CULTURE IN PSYCHOTHERAPY PRACTICE.





Practice Aspects By Dr. Cara Alexander



"When a psychologist looks at a non-Western culture through Western glasses, he may fail to notice important aspects of the non-Western culture since the schema for recognizing them are not provided by his science" Azuma (1984)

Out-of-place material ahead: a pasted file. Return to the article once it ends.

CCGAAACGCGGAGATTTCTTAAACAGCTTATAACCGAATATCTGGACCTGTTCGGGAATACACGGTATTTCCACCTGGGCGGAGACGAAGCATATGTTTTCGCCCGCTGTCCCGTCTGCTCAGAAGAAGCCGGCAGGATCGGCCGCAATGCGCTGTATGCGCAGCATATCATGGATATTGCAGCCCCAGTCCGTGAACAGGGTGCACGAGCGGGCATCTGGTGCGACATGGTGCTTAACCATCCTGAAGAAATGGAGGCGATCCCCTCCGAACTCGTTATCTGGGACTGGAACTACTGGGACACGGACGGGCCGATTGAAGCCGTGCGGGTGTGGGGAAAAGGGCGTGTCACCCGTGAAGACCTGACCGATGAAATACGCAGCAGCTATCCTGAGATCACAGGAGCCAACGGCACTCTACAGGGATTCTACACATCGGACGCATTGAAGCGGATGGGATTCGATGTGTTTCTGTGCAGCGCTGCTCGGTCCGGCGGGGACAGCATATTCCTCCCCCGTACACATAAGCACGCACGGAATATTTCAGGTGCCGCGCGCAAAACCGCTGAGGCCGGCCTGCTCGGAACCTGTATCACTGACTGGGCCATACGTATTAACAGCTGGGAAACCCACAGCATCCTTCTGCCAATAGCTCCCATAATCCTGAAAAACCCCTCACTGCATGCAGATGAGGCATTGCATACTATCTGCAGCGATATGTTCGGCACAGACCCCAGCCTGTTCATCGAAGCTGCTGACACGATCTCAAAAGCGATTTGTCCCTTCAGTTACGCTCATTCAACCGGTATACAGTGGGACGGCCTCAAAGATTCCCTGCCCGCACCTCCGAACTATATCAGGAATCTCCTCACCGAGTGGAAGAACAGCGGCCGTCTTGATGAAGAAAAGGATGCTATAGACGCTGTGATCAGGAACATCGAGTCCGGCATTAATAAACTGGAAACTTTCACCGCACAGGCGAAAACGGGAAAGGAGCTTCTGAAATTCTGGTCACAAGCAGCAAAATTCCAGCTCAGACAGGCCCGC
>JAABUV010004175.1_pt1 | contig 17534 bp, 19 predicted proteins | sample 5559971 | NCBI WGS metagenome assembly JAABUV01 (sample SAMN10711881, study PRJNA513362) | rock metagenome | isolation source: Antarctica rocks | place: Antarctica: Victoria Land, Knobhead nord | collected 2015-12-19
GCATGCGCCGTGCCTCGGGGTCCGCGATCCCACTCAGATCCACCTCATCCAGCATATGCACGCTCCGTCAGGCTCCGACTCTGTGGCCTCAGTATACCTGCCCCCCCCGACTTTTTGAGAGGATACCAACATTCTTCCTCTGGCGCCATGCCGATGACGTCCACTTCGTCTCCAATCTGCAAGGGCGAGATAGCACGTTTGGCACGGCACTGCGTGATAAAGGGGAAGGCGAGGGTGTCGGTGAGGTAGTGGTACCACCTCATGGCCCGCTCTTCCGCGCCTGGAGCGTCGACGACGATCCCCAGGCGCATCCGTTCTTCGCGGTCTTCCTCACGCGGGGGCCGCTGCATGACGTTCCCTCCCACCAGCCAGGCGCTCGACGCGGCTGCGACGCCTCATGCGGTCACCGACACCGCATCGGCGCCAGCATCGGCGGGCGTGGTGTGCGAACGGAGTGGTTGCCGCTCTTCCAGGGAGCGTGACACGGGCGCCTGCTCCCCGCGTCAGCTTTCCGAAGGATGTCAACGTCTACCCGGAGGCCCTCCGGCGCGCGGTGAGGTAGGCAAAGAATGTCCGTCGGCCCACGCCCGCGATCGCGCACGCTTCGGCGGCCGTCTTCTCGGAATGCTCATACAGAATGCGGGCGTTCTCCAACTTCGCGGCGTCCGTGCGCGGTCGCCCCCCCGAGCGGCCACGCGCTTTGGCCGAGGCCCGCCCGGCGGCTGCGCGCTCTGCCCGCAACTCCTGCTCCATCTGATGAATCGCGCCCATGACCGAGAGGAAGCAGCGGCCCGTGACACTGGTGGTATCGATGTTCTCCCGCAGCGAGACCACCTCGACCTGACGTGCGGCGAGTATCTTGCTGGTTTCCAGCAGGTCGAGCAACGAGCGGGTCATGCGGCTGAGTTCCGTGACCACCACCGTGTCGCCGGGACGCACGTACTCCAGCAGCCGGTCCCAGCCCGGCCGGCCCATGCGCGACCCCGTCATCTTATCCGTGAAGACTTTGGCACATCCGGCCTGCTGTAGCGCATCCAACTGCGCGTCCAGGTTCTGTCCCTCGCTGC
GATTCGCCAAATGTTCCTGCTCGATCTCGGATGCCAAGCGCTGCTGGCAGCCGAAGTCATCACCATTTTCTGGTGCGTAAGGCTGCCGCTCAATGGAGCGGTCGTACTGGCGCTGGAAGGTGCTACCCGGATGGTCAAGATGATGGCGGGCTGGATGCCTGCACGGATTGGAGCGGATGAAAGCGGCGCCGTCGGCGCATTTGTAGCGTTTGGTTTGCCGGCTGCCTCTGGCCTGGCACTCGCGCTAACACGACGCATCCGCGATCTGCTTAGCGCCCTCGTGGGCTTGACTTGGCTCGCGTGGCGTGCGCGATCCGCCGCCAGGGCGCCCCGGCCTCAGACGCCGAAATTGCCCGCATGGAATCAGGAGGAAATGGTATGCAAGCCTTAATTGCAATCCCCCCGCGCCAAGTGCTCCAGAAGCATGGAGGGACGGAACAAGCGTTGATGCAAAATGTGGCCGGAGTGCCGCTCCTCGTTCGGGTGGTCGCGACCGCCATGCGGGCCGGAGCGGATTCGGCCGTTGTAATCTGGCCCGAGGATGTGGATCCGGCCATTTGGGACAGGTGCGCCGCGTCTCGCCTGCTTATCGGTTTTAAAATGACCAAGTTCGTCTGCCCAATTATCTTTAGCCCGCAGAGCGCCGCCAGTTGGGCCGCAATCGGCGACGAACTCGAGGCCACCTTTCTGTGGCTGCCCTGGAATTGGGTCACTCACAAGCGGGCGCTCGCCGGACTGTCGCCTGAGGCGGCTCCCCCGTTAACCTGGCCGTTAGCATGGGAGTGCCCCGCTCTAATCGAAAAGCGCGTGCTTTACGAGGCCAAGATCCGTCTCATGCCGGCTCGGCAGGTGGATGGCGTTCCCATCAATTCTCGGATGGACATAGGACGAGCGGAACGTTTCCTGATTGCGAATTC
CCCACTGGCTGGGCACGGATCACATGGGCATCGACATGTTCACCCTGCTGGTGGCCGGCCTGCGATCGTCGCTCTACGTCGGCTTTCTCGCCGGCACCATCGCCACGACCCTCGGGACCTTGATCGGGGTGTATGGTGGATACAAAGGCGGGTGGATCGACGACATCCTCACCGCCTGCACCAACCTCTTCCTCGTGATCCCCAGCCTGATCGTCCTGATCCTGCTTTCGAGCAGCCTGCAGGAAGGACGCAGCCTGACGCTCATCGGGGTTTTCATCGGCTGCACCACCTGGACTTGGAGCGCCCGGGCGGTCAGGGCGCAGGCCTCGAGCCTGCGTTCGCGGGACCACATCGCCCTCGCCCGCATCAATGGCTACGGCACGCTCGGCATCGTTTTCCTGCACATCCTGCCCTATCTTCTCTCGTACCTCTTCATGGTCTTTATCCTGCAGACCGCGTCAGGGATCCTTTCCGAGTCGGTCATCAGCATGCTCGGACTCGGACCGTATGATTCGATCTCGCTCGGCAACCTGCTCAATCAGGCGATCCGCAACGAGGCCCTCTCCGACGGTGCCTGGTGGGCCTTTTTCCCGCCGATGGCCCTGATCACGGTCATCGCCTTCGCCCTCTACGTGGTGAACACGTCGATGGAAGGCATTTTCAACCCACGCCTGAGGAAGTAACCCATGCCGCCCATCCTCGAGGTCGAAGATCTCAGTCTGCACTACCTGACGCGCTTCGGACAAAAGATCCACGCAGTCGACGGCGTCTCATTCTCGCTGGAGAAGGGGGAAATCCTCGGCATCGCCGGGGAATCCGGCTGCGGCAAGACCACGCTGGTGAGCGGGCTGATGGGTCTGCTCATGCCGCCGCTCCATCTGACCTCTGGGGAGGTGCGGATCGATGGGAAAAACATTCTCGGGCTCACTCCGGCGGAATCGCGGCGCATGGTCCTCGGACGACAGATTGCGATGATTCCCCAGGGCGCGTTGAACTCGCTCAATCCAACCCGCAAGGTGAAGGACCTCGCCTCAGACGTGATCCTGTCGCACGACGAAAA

Western psychology has been beneficial in many aspects of the mental health field but clearly cannot be regarded as a universal approach. Global or local level differences that exist among individuals are requiring psychotherapist to grasp culture in building on the future of psychology. Cross-cultural psychology extends beyond the traditional Western psychological concept and acknowledges that variances exist among individuals across and among cultures. This can be beneficial in increasing the effectiveness of psychological treatment, research and education. In my practice, I recognize that culture cannot be separated from those I work with, as it is the primary influencer of human behavior. It is important to understand how culture is tied to thinking and perception of the world. Additionally, culture is at the root of an individual and collective identity. A ‘one size fits all’ can not be adopted when providing therapy to individuals for no two people have the exact same measurements or blueprint. Taking a cultural psychology approach allows psychotherapists to be sensitive to individual differences needed to offer effective treatment.